Out of my eleven “How to” ideas, one immediately resonated with me and over the next 24 hours I had completed a 205 word picture book draft. Thank you Tara and Tammi and PiBoIdMo!

Even though I didn’t follow the PiBoIdMo rules and completed the challenge two months late, I consider it a success. I have tons of new ideas, a new picture book draft and a renewed excitement in writing.

My lesson from this: Life can be hard and busy and crazy. You may feel pulled in all directions AWAY from your writing. But if this is important enough, you have to find the time and keep doing the hard work. Even though the party was two months ago…at least I showed up.

TIME Magazine’s 100 Best Children’s Books of All Time

Time Magazine recently came out with their list of the 100 best children’s books of all time. Of all time? How do you narrow it down to just 100? I think they did a great job and was happy to see some of my favorite newer books like The Day the Crayons Quit by Oliver Jeffers and I Want My Hat Back by Jon Klassen, along with some of my childhood favorites like Tikki Tikki Tembo by Arlene Mosel and Sylvester and the Magic Pebble by William Steig. I have read 73 out of the 100. Looks like I have 27 books to reserve from library! Maybe you’ll see some of them on next month’s What I’ve Been Reading List.

How many have you read? Click on the picture below to go check them out.

I’ve also made a printable list of all 100 books that you can take to the library with you and check-off as you read. Happy reading!

TIME magazine’s 100 best children’s books printable list

To check-out my post on TIME magazine’s Best 100 Young Adult Books of All Time, click here.

TIME Magazine’s 100 Best Young Adult Books of All Time

TIME magazine has come out with a superb list of the 100 Best Young Adult Books of All Time. The category of “Young Adult” is typically for children ages 12 and above. Some of my all time favorites have made the list, such as Bridge to Terabithia by Katherine Paterson, Laura Ingalls Wilder’s Little House on the Prairie series, Charlotte’s Web by E.B. White and The Phantom Tollbooth by Norton Juster.  A few of my favorite more recent reads are also listed: When You Reach Me by Rebecca Stead, Wonder by R.J. Palacio and John Green’s The Fault in Our Stars.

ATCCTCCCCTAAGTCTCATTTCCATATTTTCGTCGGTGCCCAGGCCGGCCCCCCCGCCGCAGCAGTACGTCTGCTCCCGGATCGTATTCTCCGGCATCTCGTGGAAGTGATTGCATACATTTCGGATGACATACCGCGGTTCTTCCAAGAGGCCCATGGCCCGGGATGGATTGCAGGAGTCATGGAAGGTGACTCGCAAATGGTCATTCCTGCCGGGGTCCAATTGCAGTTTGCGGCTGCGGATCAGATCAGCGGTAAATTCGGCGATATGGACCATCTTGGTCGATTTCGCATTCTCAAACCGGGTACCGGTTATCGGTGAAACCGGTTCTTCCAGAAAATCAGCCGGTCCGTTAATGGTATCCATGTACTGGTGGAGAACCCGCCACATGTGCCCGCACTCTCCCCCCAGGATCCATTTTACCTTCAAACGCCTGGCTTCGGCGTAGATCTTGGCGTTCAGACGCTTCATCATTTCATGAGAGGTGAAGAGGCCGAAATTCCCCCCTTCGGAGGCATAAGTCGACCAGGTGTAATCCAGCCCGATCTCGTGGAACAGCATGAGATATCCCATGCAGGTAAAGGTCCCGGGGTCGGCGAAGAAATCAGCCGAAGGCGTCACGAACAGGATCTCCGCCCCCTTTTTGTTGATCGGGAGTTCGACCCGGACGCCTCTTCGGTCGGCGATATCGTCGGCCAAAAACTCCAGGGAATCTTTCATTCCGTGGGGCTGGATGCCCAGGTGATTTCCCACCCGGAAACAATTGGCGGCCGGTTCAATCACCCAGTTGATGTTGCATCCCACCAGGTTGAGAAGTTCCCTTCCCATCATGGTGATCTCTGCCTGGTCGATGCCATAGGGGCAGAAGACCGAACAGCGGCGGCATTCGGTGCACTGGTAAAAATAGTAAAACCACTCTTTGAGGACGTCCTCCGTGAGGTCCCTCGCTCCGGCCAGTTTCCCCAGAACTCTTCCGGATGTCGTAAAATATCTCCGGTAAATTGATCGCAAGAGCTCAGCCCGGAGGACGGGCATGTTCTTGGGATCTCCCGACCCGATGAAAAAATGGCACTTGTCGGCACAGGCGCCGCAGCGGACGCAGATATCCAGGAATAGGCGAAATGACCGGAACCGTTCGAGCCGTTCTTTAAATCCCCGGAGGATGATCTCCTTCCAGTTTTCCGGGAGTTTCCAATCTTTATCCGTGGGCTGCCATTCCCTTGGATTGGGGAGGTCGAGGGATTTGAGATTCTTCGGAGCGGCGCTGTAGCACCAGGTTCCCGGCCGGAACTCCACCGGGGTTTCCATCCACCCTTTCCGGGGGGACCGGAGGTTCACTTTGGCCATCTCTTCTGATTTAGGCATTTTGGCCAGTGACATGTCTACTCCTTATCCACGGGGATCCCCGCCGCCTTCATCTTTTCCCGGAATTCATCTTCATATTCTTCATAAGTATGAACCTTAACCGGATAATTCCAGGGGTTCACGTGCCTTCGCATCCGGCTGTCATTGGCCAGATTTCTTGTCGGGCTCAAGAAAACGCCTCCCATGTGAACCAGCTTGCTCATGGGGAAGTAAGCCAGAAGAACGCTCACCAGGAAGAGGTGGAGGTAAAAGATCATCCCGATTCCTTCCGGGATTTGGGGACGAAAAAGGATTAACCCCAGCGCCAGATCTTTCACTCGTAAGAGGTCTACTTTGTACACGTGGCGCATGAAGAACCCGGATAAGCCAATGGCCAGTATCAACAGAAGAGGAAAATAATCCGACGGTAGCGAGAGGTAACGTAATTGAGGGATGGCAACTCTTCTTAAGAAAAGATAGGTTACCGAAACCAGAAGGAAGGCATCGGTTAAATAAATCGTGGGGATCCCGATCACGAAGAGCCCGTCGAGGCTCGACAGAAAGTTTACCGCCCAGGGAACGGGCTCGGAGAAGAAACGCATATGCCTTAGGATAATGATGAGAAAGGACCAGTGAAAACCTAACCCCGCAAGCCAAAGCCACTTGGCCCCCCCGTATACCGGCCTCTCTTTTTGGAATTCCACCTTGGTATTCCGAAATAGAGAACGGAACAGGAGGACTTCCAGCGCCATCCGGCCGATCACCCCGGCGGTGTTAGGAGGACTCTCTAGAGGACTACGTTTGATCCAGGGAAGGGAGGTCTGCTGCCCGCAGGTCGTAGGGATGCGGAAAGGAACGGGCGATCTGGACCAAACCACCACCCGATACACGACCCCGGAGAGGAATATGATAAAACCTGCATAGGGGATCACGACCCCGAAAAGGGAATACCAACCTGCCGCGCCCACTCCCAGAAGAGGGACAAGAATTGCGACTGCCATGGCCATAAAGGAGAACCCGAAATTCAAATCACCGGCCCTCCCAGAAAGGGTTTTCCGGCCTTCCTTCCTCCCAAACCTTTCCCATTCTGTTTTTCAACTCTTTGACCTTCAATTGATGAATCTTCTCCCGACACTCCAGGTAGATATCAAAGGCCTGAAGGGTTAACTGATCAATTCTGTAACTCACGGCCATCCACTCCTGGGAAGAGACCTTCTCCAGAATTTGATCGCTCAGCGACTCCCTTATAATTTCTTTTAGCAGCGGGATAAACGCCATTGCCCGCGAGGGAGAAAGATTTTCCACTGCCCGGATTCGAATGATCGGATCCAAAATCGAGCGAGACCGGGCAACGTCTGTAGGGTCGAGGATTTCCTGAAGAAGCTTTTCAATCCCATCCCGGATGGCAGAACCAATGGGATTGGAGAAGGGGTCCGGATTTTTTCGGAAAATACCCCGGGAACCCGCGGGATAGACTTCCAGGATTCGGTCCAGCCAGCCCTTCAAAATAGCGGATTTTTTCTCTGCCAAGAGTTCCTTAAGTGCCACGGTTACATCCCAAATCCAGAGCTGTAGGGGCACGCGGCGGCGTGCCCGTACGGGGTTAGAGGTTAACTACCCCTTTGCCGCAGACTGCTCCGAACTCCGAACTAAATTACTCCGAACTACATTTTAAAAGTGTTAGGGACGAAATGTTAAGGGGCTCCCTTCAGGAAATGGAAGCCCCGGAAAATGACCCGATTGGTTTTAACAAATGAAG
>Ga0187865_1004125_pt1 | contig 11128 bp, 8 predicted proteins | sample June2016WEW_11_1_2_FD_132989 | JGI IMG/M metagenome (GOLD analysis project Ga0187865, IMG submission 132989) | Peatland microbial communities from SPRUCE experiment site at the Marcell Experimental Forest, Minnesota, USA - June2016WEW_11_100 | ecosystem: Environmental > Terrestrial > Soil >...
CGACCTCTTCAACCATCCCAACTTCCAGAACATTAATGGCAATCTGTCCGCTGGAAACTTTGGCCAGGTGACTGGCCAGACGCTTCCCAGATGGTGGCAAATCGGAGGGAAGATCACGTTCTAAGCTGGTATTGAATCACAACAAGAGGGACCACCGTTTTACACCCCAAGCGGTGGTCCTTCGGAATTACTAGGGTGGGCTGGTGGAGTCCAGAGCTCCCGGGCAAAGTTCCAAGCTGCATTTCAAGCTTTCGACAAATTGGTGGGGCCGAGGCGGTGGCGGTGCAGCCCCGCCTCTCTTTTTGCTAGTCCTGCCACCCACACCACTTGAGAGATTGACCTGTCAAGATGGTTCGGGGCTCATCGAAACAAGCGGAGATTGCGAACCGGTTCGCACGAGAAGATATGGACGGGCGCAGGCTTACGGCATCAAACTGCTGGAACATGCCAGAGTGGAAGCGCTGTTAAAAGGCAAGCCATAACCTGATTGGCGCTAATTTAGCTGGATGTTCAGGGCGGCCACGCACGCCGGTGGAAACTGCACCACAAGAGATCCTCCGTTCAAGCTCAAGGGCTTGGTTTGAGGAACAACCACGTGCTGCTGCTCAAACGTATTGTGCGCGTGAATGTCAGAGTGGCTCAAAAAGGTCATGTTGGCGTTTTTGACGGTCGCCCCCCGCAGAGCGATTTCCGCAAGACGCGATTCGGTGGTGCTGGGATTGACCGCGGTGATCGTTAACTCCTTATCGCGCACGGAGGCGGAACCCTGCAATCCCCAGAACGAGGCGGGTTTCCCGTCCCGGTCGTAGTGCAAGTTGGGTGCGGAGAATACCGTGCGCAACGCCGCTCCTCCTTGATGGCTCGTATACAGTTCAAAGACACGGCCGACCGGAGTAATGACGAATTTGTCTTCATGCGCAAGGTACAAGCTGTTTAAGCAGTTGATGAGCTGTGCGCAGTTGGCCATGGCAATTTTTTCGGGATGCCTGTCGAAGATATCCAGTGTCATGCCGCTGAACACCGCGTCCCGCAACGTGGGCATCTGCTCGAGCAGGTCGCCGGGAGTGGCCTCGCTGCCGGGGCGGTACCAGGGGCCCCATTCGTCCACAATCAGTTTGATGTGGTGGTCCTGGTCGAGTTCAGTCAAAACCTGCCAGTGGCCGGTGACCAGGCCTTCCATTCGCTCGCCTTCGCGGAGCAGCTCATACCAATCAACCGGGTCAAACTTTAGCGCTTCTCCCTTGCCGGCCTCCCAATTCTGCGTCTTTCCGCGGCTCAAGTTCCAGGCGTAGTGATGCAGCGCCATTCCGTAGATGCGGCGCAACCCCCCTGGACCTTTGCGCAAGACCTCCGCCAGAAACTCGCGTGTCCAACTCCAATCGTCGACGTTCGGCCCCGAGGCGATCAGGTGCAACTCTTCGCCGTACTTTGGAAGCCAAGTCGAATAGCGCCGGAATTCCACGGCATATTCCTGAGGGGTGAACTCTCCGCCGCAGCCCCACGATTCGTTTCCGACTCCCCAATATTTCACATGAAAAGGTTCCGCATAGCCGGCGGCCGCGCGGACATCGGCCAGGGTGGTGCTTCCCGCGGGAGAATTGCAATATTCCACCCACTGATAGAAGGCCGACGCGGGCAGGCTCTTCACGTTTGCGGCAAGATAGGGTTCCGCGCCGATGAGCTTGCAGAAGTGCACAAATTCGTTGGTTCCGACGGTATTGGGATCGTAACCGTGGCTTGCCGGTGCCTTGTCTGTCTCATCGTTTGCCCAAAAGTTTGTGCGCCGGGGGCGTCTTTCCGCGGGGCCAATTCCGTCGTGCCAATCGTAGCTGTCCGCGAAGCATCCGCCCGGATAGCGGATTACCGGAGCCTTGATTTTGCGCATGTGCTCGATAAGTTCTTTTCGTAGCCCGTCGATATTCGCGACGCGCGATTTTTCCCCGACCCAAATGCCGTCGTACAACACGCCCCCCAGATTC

How many have you read? Click on the picture below to see all 100.

There are many on this list that I haven’t read and will be slowly checking them off my list. I have made a printable list that you can check-off as you read, too!

TIME magazine’s 100 best YA books printable list

To see my other post on TIME magazine’s 100 best children’s books of all time, click here.

Ride the Revision Wave with ReviMo!


Nope. No matter how I say it, that word conjures up nothing inside me but dread. I am the  idea lady. Just full of them. They fill my writing journal and the notes and voice memos apps on my phone. There are sticky notes with ideas all over my desk. I don’t even mind writing the first draft. But anything after that falls into the revisions category. And, well, I think I might be allergic to revisions. I even wrote a poem about revisions that got published in SCBWI’s Bulletin last year! Clearly, I need to do less thinking about revisions and more doing them. I currently have six picture books that need revising and I seem to always find something else to do besides work on them.

Then I heard about the 2nd Annual ReviMo, Revise More Picture Books Challenge, which is taking place this week, January 11-17, 2015. ReviMo is the brainchild of author Meg Miller and is filled with encouraging blog posts, support from other writers and prizes! Hooray for prizes!

I signed up and I’m ready to go! So here’s to a week of focusing more on my neglected stories and making “significant and thoughtful changes to a Picture Book Manuscript,” as Meg puts it. Bring it on! I will now try to say the word with a smile.